“Each part of the province will face impacts from different types of extreme weather,” says Ma. Will she be looking for gaps, if a community doesn’t come forward?
“This is only one part of the overall program that EMCR is going to be pursuing over the coming years and the years ahead. This is a fund provided for UBCM for communities to apply to. There will absolutely be more work, and we will continue to work with communities to figure out what’s needed out there,” the Minister said.
CEPF now at $369 million:
The new contribution brings CEPF’s total investment to $369 million since its establishment in 2017. The CEPF has historically funded projects like a new dike in Merritt, public cooling infrastructure in Victoria and planning for a tsunami evacuation structure in Tofino.
“BC has seen more than our share of climate disasters, so there’s urgency to be ready and equipped to minimize damage and recover quickly when the worst happens,” said Premier David Eby.
“New funding for projects in communities, combined with a new online hub of information resources for local leaders, will help us all be better prepared to face emergencies.”
UBCM eager to help:
“The CEPF program is helping local governments and First Nations prepare for climate related emergencies by funding projects that address a wide range of hazards,” said UBCM President Jen Ford.
“Accurate data is critical for mitigation and planning activities, and our members will be intent to utilize the ClimateReadyBC platform and provide input to support its development. I welcome the government’s continued commitment to improving emergency preparedness in BC’s communities.”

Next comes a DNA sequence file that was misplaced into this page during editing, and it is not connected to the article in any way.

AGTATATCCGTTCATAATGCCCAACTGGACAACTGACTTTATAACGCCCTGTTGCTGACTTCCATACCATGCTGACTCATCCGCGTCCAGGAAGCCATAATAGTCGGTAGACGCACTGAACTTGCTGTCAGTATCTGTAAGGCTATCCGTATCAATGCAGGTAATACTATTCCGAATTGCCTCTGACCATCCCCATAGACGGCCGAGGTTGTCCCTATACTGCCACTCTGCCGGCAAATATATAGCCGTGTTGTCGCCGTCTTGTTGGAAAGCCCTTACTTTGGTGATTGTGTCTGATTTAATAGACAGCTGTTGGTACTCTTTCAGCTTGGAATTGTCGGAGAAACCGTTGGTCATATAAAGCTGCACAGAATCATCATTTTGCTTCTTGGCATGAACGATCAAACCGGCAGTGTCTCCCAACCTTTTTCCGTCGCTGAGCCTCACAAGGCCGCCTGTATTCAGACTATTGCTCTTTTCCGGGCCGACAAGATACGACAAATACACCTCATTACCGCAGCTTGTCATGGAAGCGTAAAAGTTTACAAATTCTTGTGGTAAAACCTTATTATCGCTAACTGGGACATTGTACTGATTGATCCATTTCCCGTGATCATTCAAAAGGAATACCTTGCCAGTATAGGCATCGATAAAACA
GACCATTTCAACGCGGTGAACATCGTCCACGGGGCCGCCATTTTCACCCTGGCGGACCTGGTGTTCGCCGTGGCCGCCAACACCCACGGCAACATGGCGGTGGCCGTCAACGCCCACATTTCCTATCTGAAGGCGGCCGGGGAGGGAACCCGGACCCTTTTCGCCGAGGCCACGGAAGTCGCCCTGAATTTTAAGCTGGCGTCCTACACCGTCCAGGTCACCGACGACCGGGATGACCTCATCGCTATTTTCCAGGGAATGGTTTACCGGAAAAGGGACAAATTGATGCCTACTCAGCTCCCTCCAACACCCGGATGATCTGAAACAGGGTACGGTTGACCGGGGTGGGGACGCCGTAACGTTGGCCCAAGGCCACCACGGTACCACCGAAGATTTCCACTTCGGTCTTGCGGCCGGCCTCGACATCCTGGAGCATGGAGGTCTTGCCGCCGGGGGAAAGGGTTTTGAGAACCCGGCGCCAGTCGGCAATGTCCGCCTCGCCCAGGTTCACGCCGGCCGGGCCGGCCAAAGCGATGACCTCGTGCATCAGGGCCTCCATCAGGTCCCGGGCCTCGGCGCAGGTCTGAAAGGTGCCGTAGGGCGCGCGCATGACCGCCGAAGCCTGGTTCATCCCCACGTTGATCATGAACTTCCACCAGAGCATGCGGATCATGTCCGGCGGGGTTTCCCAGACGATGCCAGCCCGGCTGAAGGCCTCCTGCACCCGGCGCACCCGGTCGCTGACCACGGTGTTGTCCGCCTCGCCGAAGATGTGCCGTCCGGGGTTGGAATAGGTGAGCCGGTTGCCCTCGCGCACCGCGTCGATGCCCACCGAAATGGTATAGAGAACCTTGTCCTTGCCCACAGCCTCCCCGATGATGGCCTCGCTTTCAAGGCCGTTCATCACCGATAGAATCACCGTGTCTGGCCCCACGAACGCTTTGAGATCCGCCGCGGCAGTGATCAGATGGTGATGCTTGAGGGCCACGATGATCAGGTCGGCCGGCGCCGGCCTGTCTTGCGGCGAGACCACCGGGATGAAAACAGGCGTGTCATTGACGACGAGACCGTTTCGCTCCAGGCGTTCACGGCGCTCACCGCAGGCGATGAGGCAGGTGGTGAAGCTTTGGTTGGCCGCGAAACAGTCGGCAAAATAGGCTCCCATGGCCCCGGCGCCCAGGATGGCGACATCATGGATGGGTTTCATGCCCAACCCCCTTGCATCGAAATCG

In response to the growing number of climate-related emergencies in BC, the Province has launched ClimateReadyBC, which provides hazard and mapping tools, risk data and resources to help communities better prepare for future disasters and climate emergencies.
ClimateReadyBC is designed to be a hub for communities and people to use as an educational tool and as a resource for disaster preparedness.
People can visit the online hub to learn more about various hazards, such as floods, wildfires, extreme weather, tsunamis and earthquakes. Previously, this information was spread over different government websites. For example, the new online hub includes historic flood data, such as where and when a flood took place and the cause.
“Recent extreme weather events have caused a lot of destruction in B.C. and people are looking to our government to help keep them and their families safe,” said Minister Ma. “Through ClimateReadyBC and a historic investment in CEPF, we’re increasing the tools and the resources communities need to prepare for climate-related emergencies.”